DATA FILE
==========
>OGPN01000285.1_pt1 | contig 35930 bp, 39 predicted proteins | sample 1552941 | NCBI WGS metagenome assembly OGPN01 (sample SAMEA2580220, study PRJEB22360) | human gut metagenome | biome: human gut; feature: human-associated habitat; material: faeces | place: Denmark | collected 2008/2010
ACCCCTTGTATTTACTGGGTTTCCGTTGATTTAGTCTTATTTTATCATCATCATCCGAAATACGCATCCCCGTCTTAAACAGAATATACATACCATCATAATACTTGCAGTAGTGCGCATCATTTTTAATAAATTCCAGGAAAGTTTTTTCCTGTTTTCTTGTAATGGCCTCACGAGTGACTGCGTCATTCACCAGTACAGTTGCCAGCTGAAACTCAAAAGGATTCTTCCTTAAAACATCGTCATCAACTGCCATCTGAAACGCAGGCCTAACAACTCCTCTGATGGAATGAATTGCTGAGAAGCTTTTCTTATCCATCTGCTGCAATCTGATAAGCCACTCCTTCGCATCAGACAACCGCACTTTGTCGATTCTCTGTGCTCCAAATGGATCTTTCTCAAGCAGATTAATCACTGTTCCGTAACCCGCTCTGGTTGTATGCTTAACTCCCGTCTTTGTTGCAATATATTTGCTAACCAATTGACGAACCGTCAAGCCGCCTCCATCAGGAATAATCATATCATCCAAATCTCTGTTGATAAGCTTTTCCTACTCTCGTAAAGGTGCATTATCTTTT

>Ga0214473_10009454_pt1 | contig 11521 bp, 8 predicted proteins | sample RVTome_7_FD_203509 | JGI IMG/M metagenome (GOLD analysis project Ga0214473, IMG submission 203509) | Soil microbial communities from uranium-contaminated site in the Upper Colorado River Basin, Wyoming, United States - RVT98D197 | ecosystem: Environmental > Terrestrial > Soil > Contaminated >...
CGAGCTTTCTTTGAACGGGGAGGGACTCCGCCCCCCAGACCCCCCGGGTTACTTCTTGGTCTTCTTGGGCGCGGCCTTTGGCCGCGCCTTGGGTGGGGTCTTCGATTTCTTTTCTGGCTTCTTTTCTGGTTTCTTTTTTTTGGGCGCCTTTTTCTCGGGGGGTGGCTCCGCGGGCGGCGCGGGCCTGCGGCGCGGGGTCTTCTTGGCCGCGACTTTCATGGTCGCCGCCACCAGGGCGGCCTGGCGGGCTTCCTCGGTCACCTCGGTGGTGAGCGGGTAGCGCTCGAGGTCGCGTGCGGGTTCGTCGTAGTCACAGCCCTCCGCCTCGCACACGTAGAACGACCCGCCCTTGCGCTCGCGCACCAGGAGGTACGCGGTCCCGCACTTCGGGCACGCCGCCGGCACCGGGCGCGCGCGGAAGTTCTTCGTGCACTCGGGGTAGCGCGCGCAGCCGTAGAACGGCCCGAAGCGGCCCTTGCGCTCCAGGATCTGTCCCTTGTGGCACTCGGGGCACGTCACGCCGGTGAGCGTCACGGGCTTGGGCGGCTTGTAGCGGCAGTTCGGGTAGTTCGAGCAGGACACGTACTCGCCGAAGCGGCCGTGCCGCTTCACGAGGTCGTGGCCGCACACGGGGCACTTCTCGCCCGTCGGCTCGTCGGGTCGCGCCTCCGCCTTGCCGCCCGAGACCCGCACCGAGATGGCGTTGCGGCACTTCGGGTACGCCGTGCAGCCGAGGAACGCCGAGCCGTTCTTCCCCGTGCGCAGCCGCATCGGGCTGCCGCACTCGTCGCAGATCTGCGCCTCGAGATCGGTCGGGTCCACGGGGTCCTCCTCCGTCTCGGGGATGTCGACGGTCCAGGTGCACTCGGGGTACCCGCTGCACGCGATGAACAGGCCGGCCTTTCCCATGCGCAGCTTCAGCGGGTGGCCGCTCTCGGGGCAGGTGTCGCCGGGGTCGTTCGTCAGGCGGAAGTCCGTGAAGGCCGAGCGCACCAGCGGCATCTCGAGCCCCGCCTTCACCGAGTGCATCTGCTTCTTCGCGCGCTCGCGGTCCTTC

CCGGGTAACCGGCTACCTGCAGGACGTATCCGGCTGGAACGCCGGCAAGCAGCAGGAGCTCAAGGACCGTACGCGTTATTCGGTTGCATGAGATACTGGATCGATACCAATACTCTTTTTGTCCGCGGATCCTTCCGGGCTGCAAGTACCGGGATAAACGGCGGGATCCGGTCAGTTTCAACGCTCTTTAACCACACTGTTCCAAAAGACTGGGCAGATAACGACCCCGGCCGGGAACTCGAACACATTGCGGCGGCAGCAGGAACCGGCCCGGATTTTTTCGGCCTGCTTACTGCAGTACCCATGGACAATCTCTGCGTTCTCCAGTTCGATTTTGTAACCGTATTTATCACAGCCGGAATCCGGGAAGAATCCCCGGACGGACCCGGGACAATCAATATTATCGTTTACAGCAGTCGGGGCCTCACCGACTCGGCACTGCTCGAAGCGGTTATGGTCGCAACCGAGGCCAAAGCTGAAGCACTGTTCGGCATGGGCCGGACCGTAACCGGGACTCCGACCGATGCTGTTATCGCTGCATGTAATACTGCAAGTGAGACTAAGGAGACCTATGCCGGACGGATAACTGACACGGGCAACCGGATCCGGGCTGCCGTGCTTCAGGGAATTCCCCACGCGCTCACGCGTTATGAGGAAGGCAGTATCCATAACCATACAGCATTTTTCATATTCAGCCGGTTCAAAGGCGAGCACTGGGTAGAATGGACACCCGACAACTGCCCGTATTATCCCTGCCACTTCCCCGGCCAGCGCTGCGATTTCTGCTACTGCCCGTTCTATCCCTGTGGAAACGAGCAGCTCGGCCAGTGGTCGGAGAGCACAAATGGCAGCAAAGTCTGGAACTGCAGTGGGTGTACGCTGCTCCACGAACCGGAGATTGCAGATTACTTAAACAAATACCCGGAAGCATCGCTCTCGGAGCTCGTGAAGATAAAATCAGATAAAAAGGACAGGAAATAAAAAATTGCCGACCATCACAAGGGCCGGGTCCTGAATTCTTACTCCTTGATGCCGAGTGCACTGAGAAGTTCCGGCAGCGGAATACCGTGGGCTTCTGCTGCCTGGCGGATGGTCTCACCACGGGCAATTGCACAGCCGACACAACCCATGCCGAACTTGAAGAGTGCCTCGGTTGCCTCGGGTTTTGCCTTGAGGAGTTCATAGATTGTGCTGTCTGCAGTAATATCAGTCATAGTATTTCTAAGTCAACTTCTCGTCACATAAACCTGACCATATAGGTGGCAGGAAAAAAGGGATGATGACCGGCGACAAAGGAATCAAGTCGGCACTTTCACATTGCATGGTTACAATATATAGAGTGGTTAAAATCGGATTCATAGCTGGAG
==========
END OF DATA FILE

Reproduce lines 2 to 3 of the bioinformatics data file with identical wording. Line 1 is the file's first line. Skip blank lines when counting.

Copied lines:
ACCCCTTGTATTTACTGGGTTTCCGTTGATTTAGTCTTATTTTATCATCATCATCCGAAATACGCATCCCCGTCTTAAACAGAATATACATACCATCATAATACTTGCAGTAGTGCGCATCATTTTTAATAAATTCCAGGAAAGTTTTTTCCTGTTTTCTTGTAATGGCCTCACGAGTGACTGCGTCATTCACCAGTACAGTTGCCAGCTGAAACTCAAAAGGATTCTTCCTTAAAACATCGTCATCAACTGCCATCTGAAACGCAGGCCTAACAACTCCTCTGATGGAATGAATTGCTGAGAAGCTTTTCTTATCCATCTGCTGCAATCTGATAAGCCACTCCTTCGCATCAGACAACCGCACTTTGTCGATTCTCTGTGCTCCAAATGGATCTTTCTCAAGCAGATTAATCACTGTTCCGTAACCCGCTCTGGTTGTATGCTTAACTCCCGTCTTTGTTGCAATATATTTGCTAACCAATTGACGAACCGTCAAGCCGCCTCCATCAGGAATAATCATATCATCCAAATCTCTGTTGATAAGCTTTTCCTACTCTCGTAAAGGTGCATTATCTTTT

>Ga0214473_10009454_pt1 | contig 11521 bp, 8 predicted proteins | sample RVTome_7_FD_203509 | JGI IMG/M metagenome (GOLD analysis project Ga0214473, IMG submission 203509) | Soil microbial communities from uranium-contaminated site in the Upper Colorado River Basin, Wyoming, United States - RVT98D197 | ecosystem: Environmental > Terrestrial > Soil > Contaminated >...